But what were some of the key take-aways from this conference? Again, I am glad you asked. Here are some gems that I picked up throughout the day.
• Forgiveness is a choice that you do for yourself not for the other person.
• Seeking God’s help as you forgive is critical for success.
• Physical, mental, social, emotional, and spiritual health are all connected to forgiveness.
• Unforgiveness is not a word.
• More than 50% of Americans have experienced one or more adverse childhood events.
• Forgiveness in marriage, divorce, after abuse, etc. is critical for personal growth and reconciliation, if that is one’s goal.
• Forgiveness is not avoidance and does not mean that one has to have a relationship with the transgressor.
• Mismanagement of money, mindless eating, self-abuse, etc. can all be symptoms of unforgiveness.
• Completing a forgiveness assessment can help one to find a place to start the journey to true healing and forgiveness.
• The church should be a center of hope, forgiveness and restoration in our community.
We can all agree that this conference was one of a kind and life-changing. But, what were your key takeaways? What differences have you already noticed in your life? We would love to hear from you, if you have a story to share. Also, if you have videos or pictures from the conference, please send those our way to our Facebook page or via email to email@example.com or send a message on our website at forgive4health.org
I am so glad that you attended the conference if you did, if not, mark your calendar for September 18, 2020 for our 3rd annual conference. Hope to see you there.
In His service!
|Posted by firstname.lastname@example.org on August 31, 2019 at 6:45 PM||comments (0)|
Summers are made for Memories, Change and Growth
As a follow up to last month’s blog, this month, I wanted to continue my discussion about summer memories, growth, and change. Since writing the last blog, I have spent time in two countries and three states. Life has been busy! So, what have you been up to since we last talked? Have you had the opportunity to encountered old friends, meet new ones, visit new places, and most importantly, have you tried anything new? Have these experiences changed you in some way and helped you to grow in a certain area? If yes, I would love to hear more about your experiences.
On this end, I traveled once again to Jamaica to attend a wedding. Oh what fun! As I watched my nephew’s eyes light up as his bride entered the church (hours late), I was so happy for him and his son. He had waited patiently on God and had “found a wife, a good thing, and God’s favor”, as the bible had promised. Lucky boy! He had grown tremendously in his waiting and was better positioned to be a more godly spouse than ever before. As the wedding reception ended with the infamous “shoe game”, it occurred to me that the moral of the game was to assess how much the couple knew each other, but in essence, as each question was revealed along with their responses, both the bride and groom were also learning something new about each other. But, people and things change and so in a few months not only will these answers change, but the couple will have changed themselves. But, no need to worry, change we will all agree is constant! In fact, one can wisely say that where there is no change, there is no growth.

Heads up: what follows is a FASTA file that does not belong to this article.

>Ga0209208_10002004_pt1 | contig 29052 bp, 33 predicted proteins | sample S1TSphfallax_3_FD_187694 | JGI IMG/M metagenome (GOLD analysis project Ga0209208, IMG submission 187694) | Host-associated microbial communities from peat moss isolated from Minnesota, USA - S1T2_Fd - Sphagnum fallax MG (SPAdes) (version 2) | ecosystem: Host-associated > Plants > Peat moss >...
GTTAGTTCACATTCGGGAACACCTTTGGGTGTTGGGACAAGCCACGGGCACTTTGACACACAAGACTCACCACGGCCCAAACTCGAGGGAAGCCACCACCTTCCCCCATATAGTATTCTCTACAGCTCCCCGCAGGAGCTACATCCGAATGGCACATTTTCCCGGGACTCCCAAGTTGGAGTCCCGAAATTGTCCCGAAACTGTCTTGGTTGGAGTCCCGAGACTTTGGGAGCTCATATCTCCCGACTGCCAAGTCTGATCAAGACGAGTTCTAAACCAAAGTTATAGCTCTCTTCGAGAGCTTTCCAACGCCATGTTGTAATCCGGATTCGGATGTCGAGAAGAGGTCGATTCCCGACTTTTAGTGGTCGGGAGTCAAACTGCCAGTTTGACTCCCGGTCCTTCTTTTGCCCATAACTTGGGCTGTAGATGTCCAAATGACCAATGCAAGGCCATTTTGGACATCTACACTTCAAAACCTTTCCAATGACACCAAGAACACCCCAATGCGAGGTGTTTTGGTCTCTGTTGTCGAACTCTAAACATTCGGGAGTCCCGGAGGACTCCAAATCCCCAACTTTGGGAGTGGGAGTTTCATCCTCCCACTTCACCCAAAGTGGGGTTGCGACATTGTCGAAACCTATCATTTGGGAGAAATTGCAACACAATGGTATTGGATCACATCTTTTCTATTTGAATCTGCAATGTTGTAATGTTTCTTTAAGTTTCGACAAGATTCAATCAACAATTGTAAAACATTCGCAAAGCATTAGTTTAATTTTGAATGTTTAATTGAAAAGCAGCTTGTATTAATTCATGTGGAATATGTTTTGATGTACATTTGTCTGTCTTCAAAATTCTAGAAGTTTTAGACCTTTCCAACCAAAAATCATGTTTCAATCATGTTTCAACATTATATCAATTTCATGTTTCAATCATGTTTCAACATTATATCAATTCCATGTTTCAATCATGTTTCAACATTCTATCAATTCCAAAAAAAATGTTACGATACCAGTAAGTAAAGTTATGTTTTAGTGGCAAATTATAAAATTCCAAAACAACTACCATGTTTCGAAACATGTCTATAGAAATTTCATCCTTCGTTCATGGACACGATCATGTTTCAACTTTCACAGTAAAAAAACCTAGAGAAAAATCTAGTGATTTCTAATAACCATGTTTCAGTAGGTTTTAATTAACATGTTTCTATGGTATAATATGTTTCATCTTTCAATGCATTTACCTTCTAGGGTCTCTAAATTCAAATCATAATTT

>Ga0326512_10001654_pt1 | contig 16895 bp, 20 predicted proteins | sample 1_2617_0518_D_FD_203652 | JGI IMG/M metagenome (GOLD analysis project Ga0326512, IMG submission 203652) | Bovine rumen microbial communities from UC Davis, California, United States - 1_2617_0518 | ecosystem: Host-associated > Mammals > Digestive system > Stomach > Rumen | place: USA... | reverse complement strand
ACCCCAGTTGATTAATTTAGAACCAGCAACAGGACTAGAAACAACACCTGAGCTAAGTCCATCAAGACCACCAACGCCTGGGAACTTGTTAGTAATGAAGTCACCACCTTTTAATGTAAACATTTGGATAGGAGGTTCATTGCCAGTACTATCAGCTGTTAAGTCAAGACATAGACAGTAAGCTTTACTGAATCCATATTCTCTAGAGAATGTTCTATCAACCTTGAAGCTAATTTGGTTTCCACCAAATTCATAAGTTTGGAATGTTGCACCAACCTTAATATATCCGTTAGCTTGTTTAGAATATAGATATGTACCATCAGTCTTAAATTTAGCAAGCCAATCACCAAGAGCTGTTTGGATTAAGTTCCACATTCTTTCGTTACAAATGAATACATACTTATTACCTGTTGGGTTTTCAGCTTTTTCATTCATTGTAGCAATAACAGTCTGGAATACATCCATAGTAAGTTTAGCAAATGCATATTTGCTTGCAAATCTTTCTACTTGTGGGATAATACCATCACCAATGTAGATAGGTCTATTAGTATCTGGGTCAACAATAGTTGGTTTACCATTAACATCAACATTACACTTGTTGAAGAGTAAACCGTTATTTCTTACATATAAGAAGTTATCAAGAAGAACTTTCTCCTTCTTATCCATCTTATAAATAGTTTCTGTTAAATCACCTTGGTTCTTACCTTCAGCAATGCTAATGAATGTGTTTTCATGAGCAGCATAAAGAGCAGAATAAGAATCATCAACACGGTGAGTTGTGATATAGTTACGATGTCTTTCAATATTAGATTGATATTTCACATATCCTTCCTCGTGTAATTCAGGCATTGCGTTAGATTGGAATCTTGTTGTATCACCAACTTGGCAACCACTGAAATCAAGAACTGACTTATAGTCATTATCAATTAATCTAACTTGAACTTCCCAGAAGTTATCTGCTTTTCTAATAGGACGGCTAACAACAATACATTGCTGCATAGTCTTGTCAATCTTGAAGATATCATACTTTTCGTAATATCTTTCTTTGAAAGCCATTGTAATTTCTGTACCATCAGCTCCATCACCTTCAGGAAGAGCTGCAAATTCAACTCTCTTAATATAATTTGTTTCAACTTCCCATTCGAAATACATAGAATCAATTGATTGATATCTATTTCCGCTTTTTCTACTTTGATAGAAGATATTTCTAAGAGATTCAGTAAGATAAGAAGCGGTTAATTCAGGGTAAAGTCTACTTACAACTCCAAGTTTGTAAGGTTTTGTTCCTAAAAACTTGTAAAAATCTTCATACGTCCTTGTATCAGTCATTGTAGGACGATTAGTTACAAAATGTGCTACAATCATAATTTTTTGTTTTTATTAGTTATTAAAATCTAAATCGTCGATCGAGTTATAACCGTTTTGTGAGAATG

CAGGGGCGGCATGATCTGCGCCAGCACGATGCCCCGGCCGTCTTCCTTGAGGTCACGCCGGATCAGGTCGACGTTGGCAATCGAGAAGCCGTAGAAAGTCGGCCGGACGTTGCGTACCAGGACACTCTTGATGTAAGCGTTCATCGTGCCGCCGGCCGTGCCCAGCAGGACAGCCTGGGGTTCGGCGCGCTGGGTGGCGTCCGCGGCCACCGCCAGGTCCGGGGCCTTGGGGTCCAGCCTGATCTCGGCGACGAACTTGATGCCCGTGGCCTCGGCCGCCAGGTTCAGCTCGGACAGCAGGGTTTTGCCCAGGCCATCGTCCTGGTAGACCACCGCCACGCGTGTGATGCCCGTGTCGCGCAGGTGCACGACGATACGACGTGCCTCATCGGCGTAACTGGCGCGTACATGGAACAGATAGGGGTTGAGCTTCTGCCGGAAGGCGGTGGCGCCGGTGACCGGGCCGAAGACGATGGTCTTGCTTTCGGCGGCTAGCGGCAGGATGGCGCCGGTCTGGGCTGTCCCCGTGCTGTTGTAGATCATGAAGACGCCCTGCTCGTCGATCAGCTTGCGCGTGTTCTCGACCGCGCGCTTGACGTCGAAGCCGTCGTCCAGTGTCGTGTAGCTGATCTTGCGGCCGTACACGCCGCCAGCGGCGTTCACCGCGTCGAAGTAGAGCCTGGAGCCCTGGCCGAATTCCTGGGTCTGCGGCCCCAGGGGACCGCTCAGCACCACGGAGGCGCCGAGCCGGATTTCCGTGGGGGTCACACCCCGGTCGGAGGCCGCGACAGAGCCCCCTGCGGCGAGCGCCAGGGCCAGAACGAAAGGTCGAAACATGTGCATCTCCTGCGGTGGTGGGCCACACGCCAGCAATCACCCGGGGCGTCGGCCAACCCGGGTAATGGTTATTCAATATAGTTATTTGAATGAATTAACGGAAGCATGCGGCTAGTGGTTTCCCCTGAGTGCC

So, how have you grown this year or this summer: Have you learned to set boundaries in your relationships? Found a better way to manage your budget? Finally, getting to work on time? Managing your anger in a more mature way? Learning to be more patient with your children and spouse? If you can relate to any of these or other outcomes, you are changing and most importantly growing as a person.
In my family, one big area of growth is in my relationship with my children. Now that they are all grown and out of the house, it has been hard as a mom not to know where they are, what they are doing, how they are doing, and how if any I can help. Truthfully, it has been a painful process to let go and move into the position of a “coach or mentor”, not the mommy who did everything for them. This has led to many restless nights, worrisome days, and anxious moments; yet, I am constantly reminded that I provided them with the best foundation to be upstanding, law-abiding citizens and I can rest in that. Spiritually, I have taught them to pray, watched each of them dedicate their lives to Christ, and lived a Christ-honoring life in front of them. So, I feel that I can now rest in the confidence that I have done my best since I have also thought them to ask God for wisdom in all of their dealings.